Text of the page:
The 2018 interior also benefits from some model-year ‘17 upgrades. A tidier steering wheel with available heating and more logically arrayed controls minimizes driver distraction. Touring and Grand Touring models take a cue from Porsche by placing the tachometer at the center of the instrument cluster. A digital readout nestled in the tach’s housing keeps track of vehicle speed. The Grand Touring goes a step further by including a plastic panel that pops from the top of the dashboard. It provides a redundant speed display, and it can project traffic signs, GPS information (if equipped with the available imbedded navigation system), and even show when another vehicle is in your blind spot. You can turn off the display, but the panel stays up until you turn off the car. It would be nice to have the option to retract it yourself, but the more we used it, the more we came to rely on it because it provides a lot of useful data at a glance.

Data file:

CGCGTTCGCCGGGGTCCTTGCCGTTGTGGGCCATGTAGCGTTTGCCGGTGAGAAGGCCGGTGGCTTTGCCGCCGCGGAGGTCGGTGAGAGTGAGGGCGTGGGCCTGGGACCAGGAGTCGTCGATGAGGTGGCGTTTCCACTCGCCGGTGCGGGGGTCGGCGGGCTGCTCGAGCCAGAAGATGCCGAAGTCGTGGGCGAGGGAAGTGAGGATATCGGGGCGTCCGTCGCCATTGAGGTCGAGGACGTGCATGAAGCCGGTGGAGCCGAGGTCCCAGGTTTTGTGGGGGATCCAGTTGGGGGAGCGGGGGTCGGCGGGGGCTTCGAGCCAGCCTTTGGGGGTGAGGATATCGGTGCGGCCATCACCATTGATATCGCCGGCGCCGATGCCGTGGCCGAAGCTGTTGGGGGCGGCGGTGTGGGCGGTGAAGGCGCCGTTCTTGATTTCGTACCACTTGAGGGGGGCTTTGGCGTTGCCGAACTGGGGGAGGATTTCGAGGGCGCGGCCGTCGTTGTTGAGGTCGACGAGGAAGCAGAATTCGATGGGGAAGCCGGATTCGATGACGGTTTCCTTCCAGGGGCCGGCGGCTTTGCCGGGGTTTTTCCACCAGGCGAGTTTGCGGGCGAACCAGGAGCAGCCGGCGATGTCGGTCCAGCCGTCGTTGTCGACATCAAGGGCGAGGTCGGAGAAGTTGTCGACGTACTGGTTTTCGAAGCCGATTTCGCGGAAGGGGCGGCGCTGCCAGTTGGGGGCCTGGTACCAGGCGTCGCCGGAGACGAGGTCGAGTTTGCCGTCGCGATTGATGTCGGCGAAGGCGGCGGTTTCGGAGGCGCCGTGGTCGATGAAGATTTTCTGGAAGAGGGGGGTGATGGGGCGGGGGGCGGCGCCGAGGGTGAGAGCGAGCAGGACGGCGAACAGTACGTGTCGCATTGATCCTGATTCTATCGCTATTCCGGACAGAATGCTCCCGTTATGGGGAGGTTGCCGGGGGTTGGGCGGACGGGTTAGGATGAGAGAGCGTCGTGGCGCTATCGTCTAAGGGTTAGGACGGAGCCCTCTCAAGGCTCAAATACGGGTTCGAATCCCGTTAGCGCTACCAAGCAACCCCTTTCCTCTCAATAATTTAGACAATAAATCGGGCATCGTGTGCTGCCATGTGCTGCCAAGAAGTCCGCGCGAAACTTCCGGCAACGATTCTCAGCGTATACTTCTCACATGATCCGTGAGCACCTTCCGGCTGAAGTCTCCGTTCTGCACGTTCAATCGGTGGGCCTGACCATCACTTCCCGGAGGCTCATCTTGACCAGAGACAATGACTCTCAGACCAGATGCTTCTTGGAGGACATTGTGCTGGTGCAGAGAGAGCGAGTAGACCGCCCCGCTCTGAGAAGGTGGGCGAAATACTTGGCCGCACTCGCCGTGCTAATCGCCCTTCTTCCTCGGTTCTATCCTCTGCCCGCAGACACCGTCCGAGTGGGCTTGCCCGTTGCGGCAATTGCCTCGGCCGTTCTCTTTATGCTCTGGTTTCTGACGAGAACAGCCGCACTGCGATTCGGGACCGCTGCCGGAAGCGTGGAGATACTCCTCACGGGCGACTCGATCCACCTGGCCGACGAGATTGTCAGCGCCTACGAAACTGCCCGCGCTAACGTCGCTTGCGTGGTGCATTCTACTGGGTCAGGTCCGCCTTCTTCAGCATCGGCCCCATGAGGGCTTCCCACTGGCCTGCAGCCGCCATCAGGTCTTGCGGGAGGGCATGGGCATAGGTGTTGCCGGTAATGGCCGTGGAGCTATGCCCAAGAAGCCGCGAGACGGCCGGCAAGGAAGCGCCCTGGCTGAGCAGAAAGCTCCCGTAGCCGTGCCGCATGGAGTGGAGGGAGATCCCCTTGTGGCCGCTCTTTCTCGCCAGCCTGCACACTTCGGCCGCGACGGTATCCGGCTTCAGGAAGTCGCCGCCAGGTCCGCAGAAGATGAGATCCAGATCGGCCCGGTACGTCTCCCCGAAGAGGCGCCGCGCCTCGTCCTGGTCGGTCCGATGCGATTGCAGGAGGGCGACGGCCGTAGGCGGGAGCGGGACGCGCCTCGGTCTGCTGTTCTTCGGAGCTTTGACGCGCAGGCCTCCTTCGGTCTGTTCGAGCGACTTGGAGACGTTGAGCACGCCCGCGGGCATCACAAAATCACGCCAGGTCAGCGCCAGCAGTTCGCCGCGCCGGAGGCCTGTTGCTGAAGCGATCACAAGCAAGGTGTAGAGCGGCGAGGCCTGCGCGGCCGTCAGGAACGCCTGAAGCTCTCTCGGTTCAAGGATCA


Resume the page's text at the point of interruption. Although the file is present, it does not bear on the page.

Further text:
The climate controls are simple and handy. The infotainment system uses a tablet-style display placed atop the center of the dashboard. Instead of a touchscreen, you govern its functions from a knob and button setup on the center console, similar to Audi’s MMI or BMW’s iDrive. It generally works well, though it takes far too many steps to program radio presets – dedicated number buttons would help a lot here. You can use some audio streaming apps, but neither an in-dash CD player, Apple CarPlay, nor Google Android Auto is available.
Passenger room is about average for the class. The front seats are very supportive and will hold occupants in place nicely during spirited driving. Headroom is a bit lacking beneath the housing of the available sunroof; you might need to have your seat positioned lower than you would prefer so your noggin isn’t brushing against it. Adults will also feel slightly cramped in the back. Those long of leg will wish the bottom cushion had more thigh support. Cargo volume is slightly below par in the sedan and about average in the hatchback. Interior storage is just OK. The door pockets are usefully large, but the glovebox and center console bin are on the small side.
Mazda improved the interior ambiance in 2017 with the addition of more sound insulation. It’s notably quieter in most situations than its immediate predecessor. The slippery body shape minimizes wind noise, but the tires drone loudly on coarse concrete.